The Best of Both Worlds Is Key to Heart Health

  • Take a deep breath. Hold it for 29 seconds.
  • In those 29 seconds, someone in the United States had a coronary event. In the next 30 seconds, someone will die from one.
  • Eighty-five percent of those who die from coronary heart disease are 65 years old or older.

These statistics, from the American Heart Association, sound like bad news, particularly to the 76 million American baby boomers.

The good news is that deaths from heart disease and stroke have fallen 60 percent since 1950. The Centers for Disease Control and Prevention report, "Preventing Cardiovascular Disease: Addressing the Nation's Leading Killer," also says that eliminating cardiovascular disease would extend life expectancy in this country by ten years.

But is that possible? Can you really eliminate the threat of heart disease? And, if so, should you follow the advice of your conventional health care provider? Or listen to the alternative medicine enthusiasts? Perhaps both.

Differing Views of the Heart

According to Western medicine, it's basically a pump that circulates blood through the pipes, or blood vessels, of the body. Genes, smoking, bad diet, lack of exercise and stress can block those pipes, forcing the pump to work too hard and causing diseases of the heart and blood vessels. The American Heart Association wants you to avoid tobacco smoke; monitor high blood pressure; eat foods low in cholesterol and saturated fats; be physically active; maintain a healthy weight and have regular medical exams.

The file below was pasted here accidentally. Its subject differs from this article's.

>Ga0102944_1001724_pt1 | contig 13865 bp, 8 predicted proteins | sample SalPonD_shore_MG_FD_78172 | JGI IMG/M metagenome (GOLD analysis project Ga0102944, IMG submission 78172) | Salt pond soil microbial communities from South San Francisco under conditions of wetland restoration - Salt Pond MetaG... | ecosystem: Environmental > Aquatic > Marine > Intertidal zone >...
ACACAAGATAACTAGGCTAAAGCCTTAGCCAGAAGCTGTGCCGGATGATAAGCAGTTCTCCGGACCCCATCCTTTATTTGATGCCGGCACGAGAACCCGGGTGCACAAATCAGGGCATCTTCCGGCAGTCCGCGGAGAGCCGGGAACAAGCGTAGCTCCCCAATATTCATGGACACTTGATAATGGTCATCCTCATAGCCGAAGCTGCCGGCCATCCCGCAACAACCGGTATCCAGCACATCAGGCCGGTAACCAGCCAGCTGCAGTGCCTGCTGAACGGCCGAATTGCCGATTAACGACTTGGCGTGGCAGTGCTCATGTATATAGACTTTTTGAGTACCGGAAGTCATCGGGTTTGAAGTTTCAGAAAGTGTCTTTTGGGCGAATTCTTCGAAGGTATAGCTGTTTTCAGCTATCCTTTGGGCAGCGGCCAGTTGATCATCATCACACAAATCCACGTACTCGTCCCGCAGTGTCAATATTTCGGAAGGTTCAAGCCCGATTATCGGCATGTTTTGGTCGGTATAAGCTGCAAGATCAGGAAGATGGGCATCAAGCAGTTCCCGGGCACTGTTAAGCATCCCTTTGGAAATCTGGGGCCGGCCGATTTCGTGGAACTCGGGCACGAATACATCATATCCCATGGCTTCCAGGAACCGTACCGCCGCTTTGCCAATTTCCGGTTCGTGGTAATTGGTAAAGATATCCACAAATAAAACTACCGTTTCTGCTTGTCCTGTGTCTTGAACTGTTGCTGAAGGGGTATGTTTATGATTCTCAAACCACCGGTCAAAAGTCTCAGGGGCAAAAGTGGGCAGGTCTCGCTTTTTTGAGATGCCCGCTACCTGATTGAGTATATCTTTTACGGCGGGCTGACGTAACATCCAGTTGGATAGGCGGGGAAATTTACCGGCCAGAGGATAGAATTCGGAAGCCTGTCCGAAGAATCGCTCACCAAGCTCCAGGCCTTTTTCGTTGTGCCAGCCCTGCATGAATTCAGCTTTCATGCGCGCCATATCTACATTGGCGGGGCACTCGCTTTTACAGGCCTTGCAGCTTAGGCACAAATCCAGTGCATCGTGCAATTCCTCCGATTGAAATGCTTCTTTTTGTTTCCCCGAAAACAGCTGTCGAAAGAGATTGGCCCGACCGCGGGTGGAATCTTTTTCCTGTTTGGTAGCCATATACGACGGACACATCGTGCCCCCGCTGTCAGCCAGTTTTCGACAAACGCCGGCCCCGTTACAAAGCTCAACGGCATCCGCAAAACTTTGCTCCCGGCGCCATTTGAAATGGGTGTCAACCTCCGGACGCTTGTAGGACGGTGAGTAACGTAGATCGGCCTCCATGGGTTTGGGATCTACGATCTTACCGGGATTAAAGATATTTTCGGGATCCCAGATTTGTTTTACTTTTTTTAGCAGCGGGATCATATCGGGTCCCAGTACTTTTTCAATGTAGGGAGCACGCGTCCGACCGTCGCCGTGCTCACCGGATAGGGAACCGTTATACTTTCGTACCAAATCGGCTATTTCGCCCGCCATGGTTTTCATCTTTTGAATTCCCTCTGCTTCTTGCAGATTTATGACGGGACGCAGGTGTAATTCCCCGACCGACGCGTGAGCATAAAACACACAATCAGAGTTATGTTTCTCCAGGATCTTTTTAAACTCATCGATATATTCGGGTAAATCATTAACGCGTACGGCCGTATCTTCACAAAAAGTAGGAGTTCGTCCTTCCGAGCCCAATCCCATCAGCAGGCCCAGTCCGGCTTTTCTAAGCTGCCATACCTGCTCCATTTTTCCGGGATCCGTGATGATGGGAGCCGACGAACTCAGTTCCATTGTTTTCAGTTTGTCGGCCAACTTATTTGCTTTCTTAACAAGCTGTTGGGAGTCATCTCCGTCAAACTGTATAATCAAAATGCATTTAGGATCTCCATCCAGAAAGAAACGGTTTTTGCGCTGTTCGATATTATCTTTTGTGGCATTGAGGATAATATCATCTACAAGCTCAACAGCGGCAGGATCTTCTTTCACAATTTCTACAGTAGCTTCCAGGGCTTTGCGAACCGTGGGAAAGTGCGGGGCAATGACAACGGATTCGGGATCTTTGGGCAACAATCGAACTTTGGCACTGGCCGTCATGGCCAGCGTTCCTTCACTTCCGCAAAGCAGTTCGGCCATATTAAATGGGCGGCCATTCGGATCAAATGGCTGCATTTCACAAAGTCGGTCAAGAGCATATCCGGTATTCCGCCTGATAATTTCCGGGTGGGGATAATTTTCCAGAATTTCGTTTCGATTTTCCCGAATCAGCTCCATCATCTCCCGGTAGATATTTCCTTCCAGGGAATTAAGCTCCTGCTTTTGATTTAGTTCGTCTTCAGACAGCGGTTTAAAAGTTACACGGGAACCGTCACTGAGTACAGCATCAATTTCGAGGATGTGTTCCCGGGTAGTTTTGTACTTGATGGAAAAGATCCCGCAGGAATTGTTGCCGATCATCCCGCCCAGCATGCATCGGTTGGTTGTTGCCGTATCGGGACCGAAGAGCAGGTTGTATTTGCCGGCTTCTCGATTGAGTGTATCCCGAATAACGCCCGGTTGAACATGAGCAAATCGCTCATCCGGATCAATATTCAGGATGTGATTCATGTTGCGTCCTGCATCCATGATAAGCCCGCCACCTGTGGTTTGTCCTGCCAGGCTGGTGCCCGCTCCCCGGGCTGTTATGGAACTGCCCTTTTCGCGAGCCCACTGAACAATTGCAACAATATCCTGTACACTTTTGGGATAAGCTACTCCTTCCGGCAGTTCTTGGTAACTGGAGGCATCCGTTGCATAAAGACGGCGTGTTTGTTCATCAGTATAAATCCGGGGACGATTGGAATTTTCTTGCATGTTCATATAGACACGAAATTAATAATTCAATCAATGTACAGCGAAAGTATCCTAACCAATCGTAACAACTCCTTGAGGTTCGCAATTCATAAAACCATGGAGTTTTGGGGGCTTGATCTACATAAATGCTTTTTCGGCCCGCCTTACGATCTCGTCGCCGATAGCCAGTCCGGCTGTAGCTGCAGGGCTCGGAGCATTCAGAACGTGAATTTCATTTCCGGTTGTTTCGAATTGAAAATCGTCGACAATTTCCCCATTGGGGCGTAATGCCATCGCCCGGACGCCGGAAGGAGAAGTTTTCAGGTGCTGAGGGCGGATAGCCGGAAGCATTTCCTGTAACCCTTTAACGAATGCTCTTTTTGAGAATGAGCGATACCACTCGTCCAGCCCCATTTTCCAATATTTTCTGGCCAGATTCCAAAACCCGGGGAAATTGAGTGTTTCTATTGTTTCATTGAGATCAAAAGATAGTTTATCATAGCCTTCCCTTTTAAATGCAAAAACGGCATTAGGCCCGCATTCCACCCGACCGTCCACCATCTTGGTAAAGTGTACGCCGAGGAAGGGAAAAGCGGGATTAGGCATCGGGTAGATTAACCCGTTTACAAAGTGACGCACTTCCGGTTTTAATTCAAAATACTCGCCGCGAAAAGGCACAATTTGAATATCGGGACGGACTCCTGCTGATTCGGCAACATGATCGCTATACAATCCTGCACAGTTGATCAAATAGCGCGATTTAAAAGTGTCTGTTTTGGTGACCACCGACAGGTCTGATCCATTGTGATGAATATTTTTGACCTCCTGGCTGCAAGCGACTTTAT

In Traditional Chinese Medicine (TCM), the heart is more than a physical pump — philosophically, it's also the residence of the mind, spirit and personality. Dr. Roger Jahnke is doctor of acupuncture and Traditional Chinese Medicine, chairperson of both the Qigong Department at the Santa Barbara (Calif.) College of Oriental Medicine and the National Qigong Association, and author of The Healer Within.

"In Chinese medicine or Chinese philosophy, you think of a person in terms of the heart because heaven and earth merge to make a human being, and the place that they merge is in the heart," he says.

In TCM, the force that keeps life going is qi (pronounced chee), loosely defined as vital energy. The balance of yin and yang determines qi; bad diet, stress and/or insufficient exercise can cause yin and yang to become out of balance, disrupting the flow of qi. One symptom is "thick" blood, which makes the heart ill.

Ayurveda is India's 5,000-year-old "science of life." There too the heart is the most vital organ, says Dr. Vasant Lad, director of the Ayurveda Institute in Albuquerque, N.M. "The heart is the state of mind and consciousness, and it circulates life energy." He adds, "All factors affect the heart. We must take care of the whole person — lifestyle, diet and quality of life, according to his or her individual constitution." Each person's constitution is a combination of three "doshas" — or energy types — and "perfect health is a state of balance between the three doshas," Lad notes.